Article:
It is very simple to keep your Apple laptop in tip top shape. All it takes is a little TLC on the hardware and software sides. Read through this list of our best maintenance tips for your Mac.
Handling your Laptop
Case – The body of a MacBook is made of a single block of recyclable aluminum. This provides a rather solid enclosure to your laptop, but if you have butter fingers, you might want to keep a case around it too. We have recently discovered that the keyboards are part of the cooling system. Since then, we abstain from using any keyboard cover that could prevent the normal ventilation.
Fragile Parts – You should definitely be aware that the most fragile parts of your laptops are the screen (also an expensive item to replace), the spinning hard-drive (although newer solid state drives tend to be more robust) and the tender cables of your power adapter.
Transport – As tempting as it is to keep your computer open while you are moving around, I would strongly discourage the practice for two reasons. First, the above-mentioned SATA hard-drive spins while the computer is on and any bump could potentially cause defects on the drive itself (think of the needle of record players). Second, an open laptop is a lot less stable to carry around.
Delicate Touch – Finally, this is my rule of thumb on how to be delicate with your laptop: when you place it on a surface, you should not hear a sound. If you hear a noise when you put your computer on your table, you probably drop it too hard.
Make your Battery Last
Unplugged – Here are 5 simple pieces of advice to help you better manage your battery:
- Fully charge your battery the first time before using your device.
- Batteries last for 5 years and can be used 1000 times before their capacity drops to 80%.
- Keep the electrons moving: don’t keep your laptop plugged in all the time, use its battery every day.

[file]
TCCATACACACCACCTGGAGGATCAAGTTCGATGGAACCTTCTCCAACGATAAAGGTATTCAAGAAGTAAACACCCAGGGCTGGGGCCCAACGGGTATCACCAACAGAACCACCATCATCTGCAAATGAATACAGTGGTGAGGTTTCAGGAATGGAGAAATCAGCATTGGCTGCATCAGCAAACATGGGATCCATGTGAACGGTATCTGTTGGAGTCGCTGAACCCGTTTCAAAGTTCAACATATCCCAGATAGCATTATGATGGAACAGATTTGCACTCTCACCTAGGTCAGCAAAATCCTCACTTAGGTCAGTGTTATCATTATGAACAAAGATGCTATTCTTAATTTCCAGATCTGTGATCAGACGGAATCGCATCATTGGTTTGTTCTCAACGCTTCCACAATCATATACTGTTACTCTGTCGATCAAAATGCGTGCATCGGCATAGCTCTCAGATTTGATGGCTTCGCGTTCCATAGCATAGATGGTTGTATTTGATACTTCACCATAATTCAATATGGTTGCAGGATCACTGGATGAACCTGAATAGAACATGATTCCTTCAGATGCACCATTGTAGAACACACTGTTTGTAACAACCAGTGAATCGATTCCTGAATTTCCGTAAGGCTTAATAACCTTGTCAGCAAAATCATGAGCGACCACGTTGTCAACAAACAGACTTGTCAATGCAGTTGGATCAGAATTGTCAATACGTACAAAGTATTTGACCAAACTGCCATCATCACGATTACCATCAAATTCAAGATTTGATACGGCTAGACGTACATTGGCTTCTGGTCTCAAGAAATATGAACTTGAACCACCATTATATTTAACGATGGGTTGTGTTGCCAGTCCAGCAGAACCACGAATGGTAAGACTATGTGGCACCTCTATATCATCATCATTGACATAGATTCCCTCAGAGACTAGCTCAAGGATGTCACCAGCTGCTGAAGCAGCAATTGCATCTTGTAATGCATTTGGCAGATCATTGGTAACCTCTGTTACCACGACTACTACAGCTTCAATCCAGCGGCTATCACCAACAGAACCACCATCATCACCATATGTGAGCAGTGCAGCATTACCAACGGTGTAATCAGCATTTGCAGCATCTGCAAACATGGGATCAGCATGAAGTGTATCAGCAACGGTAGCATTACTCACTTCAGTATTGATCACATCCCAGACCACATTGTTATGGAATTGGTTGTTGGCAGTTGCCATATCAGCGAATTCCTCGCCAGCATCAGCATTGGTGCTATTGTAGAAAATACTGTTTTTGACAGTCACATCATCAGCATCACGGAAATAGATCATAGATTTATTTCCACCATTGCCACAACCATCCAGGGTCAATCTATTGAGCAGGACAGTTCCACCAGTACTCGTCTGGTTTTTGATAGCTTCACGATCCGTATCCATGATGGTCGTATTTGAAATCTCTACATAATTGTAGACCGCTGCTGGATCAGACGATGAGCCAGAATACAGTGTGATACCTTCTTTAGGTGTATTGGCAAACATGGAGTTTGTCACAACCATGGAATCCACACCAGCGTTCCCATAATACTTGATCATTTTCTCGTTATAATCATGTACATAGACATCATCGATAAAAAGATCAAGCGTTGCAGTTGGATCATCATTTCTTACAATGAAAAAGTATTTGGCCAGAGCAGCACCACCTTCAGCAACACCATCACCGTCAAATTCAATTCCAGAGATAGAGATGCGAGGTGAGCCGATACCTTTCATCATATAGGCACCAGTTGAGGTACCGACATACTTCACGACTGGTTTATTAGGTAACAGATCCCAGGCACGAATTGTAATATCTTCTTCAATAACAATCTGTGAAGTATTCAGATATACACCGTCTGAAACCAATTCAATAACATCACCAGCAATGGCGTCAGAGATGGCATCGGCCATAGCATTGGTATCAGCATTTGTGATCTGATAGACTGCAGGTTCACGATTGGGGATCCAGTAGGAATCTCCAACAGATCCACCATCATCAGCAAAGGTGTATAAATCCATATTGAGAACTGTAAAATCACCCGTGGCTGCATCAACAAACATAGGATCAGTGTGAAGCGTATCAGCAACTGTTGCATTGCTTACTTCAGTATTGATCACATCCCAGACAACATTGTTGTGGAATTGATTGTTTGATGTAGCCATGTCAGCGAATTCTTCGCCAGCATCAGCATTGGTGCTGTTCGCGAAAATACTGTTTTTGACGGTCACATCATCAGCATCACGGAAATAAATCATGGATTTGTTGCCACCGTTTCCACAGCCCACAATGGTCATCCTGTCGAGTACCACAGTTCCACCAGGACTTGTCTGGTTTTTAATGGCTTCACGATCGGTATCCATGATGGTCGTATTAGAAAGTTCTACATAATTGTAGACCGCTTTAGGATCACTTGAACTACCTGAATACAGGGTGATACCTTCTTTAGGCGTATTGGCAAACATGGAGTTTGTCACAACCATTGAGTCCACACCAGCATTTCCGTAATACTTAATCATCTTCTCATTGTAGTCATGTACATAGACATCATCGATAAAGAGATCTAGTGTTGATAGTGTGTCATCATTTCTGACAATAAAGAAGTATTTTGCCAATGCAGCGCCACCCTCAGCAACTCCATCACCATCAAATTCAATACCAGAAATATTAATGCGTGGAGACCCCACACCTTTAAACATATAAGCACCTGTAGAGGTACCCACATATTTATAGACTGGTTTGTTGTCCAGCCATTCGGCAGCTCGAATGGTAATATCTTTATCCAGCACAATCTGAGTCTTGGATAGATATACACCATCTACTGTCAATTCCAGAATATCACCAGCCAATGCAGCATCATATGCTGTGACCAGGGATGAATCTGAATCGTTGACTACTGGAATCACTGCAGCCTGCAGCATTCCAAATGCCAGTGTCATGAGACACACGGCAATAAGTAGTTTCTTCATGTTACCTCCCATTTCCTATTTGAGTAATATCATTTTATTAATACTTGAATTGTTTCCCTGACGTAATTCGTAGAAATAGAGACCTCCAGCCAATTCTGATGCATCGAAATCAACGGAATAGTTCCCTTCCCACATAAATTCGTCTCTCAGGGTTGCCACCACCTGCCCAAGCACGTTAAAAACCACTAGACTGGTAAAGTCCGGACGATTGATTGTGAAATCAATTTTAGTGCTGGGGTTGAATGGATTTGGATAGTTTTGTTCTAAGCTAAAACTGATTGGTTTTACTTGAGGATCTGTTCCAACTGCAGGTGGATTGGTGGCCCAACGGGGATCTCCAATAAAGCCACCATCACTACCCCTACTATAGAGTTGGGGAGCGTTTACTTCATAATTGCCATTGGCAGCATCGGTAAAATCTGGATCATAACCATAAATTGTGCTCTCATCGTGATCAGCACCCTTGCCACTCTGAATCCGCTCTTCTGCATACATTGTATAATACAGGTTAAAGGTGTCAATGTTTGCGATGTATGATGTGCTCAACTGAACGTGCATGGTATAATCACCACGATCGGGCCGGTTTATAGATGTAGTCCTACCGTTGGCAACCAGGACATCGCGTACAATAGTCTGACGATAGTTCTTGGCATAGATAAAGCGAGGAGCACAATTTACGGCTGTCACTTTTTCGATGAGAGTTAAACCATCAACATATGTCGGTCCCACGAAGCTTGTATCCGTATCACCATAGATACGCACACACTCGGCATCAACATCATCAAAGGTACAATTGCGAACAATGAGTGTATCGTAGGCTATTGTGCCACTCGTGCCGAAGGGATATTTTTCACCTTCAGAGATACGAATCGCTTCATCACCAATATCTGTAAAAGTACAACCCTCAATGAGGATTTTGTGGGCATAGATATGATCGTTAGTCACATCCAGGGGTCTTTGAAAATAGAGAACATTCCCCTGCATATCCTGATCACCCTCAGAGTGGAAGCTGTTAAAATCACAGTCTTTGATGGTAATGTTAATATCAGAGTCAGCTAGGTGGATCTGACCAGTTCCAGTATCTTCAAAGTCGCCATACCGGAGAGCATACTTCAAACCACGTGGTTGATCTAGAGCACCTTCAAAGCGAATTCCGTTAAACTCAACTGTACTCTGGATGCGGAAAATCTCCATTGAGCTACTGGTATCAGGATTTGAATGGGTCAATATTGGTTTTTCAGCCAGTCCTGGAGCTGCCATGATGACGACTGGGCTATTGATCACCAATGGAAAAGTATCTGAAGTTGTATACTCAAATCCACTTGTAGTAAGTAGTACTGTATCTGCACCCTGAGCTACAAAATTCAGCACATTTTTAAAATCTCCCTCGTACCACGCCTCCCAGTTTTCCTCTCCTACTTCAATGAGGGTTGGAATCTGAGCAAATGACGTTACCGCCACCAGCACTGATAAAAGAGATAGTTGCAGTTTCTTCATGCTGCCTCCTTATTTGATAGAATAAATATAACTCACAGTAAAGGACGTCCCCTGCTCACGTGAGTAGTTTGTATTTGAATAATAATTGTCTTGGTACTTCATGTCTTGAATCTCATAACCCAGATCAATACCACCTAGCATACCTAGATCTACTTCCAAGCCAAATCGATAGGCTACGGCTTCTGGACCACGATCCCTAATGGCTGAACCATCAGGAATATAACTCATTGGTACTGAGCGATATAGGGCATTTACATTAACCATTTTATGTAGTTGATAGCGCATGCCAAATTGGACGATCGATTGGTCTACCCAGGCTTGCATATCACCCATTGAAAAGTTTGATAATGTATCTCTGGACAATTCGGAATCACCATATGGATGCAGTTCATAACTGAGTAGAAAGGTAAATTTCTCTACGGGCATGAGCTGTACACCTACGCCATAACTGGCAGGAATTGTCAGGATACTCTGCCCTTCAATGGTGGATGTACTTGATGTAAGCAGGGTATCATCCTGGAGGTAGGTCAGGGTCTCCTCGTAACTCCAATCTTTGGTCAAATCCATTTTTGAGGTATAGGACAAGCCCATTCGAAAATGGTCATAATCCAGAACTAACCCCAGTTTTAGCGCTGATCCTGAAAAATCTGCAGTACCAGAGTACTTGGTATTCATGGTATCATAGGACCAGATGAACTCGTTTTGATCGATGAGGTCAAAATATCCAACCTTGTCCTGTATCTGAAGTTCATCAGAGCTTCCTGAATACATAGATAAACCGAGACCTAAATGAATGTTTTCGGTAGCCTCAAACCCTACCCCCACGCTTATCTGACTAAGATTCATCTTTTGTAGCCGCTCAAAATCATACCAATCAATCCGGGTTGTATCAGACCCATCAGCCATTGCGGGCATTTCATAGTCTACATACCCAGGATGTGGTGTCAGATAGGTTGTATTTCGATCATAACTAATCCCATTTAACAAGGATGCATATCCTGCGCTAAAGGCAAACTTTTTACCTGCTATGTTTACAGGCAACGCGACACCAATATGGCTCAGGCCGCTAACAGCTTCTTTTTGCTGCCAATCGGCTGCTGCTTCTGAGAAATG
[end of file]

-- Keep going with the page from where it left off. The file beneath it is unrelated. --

- How much you charge or discharge your battery doesn’t matter except when storing it for extended periods of time. When in storage, keep the batter at a 50% charge.
- Wi-Fi, Bluetooth and screen brightness affect your battery the most.
You can find more advice about how to maximize battery performance on the Apple site.
Energy Saver – Your battery should last you half a day, even more with the MacBook retina. However, you might want to shorten this a little by toning down the default energy savers settings. The original OS X options are very aggressive by default. They turn you screen off within a 2 minute window. Since putting your display to sleep will also disconnect your from the projector, this could affect your presentations. To change the amount of time before your screen goes black, go to System Preferences > Energy Saver and adjust the delay before your screen goes to sleep.
Screen Lock – Additionally, you might want to change the settings under System Preferences > Security & Privacy > General and determine the delay after which a password will be required when your computer goes to sleep. If your computer goes to sleep after 30 minutes when on battery and you require a password 15 minutes after sleep, your computer will be locked 45 minutes after you leave it alone.
Cleaning Maintenance Tips
Cleaning Your Laptop’s Outsides
H2O – Surprisingly, the special sprays that are available to clean your computer (or your glasses) can cause damage by removing the protective coating on our devices. Since we found this out (the hard way), we wipe all our computers, screen, keyboard, case and all, with a clothe dampened with water.
Cleaning your Laptop’s Insides
Update, Everything, Often – To keep your computer purring, there are 3 simple steps to follow: 1. update, 2. update 3. update. Why so much? Most updates are released to fix bugs or security issues. Updating allows you to patch these issues.
YouTube videos stop playing in Chrome? Update your browser by clicking on Chrome > About Software.
Updating also allows to quickly plug the holes created by freshly found zero-day exploits.
CCleaner – Spending half of your life in your browser leaves a trail of temporary files (cookies, cached files and more) which can disturb your online inner peace. If pages fail to load -especially when you try to login to a website- it might be time for you to launch CCleaner and spring clean your browsers. CCleaner does a more thorough job than simply clearing your browsing history. But be careful when you check those little boxes, as it is also able to delete the passwords that you -should not- have stored in your browser -anyway-.
Malware Bytes – If you need to clean files that should not have made it into your computer in the first place, head over to our article on how to remove adware. Here is a summary of what you will find there: download, install and run Malware Bytes.